In just two years, the proportion of internet users claiming to watch little to no linear TV in a typical day grew 22% to almost half (45%) according to a report just published by Ampere Analysis. Based on proprietary consumer research carried out with 54,000 adults aged 18-64 across 28 markets worldwide, the findings show that while younger groups are most disengaged with broadcast TV, 35% of those claiming to watch no linear TV were over 45 years old — a rise from 28% in 1Q 2017.
As 2019 draws to a close, most of the linear networks devoted to younger audiences continue to face double-digit year-over-year declines. Variety has obtained a ranker of how the linear broadcast, cable and pay TV networks performed in 2019. Here are some of the notable highs and lows of 2019.
What broadcast networks do particularly well is build nights of television with audience flow. This is why, despite the appearance of a few bright spots in cable television, viewers are not congregating and staying with cable content throughout a night in the same way they do with broadcast. There is content there, but collectively, it’s not much of a draw. It takes more than a handful of original shows to create a destination for viewers.
Largely relegated to obscurity decades ago, old-fashioned television broadcasts — over the airwaves and not via cable or satellite — are enjoying an unexpected revival in the digital era. With an increased array of online-video programming now drawing viewers’ attention, companies are starting to pitch consumers on complementing online video streamed from the Web with broadcast TV signals as a way to save money on cable subscriptions.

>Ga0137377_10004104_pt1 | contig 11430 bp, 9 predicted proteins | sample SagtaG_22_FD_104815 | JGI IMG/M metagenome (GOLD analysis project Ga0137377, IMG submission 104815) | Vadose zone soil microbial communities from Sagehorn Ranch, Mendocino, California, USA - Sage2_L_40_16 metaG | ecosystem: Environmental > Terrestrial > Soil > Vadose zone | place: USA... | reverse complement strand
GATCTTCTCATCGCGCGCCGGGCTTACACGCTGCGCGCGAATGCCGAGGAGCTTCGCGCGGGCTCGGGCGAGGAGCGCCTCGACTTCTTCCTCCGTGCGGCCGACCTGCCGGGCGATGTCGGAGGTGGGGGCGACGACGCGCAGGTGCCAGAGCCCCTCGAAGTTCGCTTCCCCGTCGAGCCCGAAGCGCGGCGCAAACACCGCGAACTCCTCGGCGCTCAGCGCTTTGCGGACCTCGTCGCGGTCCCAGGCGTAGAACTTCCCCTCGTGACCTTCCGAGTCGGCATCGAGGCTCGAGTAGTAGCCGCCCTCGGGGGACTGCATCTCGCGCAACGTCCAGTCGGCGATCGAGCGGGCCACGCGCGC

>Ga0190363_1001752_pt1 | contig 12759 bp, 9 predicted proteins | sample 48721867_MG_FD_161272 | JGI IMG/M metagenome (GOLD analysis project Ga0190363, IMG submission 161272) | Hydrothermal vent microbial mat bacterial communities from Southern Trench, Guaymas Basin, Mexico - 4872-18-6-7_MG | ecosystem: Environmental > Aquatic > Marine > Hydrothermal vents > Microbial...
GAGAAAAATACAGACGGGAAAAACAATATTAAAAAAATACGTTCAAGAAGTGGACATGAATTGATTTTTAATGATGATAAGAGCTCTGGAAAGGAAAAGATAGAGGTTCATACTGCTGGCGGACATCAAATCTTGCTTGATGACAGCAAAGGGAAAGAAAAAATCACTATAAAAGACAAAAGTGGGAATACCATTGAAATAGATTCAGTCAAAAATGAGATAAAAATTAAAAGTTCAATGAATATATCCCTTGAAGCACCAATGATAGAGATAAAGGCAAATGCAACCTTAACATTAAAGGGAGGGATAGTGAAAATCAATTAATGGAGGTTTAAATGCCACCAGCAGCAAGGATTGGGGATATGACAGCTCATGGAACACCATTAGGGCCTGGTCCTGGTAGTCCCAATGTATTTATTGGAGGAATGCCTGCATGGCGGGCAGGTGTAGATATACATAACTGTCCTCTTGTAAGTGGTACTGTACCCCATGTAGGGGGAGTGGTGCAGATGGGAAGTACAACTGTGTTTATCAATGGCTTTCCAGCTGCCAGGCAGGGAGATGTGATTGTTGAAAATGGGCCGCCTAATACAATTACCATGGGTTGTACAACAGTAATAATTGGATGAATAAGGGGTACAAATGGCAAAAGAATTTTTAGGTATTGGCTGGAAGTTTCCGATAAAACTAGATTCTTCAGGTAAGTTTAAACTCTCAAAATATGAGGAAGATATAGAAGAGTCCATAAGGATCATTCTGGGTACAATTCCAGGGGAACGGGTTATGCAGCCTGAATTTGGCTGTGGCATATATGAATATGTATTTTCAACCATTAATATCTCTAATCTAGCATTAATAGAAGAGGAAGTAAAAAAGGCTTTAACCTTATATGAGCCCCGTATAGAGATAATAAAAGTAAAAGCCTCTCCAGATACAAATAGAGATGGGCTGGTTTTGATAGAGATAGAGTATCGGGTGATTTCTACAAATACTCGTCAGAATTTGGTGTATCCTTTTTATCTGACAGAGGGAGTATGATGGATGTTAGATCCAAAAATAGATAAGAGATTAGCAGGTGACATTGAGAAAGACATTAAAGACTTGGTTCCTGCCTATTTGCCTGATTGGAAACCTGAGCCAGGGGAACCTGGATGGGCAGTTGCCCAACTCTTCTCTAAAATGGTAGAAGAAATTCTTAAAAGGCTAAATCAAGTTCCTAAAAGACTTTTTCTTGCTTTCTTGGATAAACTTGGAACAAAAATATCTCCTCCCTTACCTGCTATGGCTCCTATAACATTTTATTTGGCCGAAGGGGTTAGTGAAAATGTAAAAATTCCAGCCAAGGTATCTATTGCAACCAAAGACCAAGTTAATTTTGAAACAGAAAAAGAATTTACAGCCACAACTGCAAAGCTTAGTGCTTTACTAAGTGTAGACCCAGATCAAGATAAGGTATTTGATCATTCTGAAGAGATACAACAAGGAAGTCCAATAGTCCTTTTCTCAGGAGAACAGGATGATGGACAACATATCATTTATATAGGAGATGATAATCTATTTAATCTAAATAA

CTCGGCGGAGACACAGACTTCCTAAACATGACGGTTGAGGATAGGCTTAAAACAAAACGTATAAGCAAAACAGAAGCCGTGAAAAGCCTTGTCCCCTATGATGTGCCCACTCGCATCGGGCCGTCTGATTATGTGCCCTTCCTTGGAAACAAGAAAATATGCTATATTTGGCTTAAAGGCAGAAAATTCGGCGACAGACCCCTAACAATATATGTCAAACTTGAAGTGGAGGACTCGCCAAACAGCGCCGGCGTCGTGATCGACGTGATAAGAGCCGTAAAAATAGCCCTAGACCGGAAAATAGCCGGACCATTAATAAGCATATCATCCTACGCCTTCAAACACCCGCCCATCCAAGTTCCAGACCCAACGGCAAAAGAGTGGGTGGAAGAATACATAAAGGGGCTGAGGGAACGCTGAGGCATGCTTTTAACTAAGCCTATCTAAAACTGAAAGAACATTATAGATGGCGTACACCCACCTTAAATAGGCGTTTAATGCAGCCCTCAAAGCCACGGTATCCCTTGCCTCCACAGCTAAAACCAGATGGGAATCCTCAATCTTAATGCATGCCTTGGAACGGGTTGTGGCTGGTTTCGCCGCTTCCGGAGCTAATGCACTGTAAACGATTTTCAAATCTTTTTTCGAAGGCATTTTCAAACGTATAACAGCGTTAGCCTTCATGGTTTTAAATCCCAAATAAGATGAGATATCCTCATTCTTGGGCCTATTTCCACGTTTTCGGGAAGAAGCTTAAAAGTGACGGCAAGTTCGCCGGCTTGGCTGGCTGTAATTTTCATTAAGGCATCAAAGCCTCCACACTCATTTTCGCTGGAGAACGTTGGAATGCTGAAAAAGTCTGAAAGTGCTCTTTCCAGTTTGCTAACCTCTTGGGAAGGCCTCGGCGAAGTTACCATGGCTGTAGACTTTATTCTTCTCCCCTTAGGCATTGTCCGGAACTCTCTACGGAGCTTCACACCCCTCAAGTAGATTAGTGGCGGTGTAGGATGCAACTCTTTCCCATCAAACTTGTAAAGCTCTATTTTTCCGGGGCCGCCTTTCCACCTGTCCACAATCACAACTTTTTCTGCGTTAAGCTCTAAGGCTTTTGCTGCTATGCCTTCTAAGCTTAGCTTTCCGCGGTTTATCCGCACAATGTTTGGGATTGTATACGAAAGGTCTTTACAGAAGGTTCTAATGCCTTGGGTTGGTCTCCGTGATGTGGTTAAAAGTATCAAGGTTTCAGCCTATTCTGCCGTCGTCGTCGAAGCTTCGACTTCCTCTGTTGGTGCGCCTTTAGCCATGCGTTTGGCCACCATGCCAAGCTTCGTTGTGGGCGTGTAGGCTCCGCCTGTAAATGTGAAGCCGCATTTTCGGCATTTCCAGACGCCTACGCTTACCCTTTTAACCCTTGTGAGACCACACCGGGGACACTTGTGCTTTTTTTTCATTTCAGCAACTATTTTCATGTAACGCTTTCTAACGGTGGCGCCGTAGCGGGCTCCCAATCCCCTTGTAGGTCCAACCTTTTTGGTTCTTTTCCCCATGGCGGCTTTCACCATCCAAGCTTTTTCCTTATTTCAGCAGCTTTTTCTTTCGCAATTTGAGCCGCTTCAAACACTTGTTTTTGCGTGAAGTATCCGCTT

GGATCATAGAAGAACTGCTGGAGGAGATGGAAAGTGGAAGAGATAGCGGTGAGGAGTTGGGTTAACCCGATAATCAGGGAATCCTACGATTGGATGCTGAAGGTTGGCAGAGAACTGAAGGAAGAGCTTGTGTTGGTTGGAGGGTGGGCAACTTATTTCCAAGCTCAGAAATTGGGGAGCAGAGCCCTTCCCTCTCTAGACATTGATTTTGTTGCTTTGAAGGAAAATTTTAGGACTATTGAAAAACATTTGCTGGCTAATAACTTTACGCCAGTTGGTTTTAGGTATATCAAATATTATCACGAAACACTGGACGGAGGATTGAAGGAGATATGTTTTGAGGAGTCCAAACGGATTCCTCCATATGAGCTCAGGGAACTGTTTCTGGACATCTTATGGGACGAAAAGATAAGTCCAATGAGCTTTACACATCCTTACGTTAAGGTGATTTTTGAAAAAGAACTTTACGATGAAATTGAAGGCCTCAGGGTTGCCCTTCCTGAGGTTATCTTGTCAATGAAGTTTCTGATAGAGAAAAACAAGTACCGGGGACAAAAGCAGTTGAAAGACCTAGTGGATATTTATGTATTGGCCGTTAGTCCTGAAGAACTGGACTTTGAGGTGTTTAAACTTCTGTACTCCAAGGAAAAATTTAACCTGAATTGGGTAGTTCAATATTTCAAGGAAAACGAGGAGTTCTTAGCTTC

In last week’s “Wall Street Journal”, Kevin Sintumuang wrote what was in effect a “Dear John” letter to cable TV. It’s a pretty bold statement to make, Kevin — so publicly ending a relationship like that. When you’re ready to get into a more lasting relationship, broadcast television will be there for you.
As the debate rages in Washington over auctioning free and local broadcast television airwaves for fee-based wireless broadband applications, one of the questions being pondered is, “What’s the highest and best use of this valuable resource?” The answer is: “It depends whom you ask.”
Five new broadcast network shows have been canceled in the first seven weeks of the new TV season and some industry observers are wondering if the networks are pulling the plug too soon.
The watchdog group says a comparison of the first two weeks of the 2010 fall season’s prime-time programming on the broadcast networks with a comparable period in 2005 shows a significant increase in both the number of instances of use of profanity, and the harshness of the profanity used.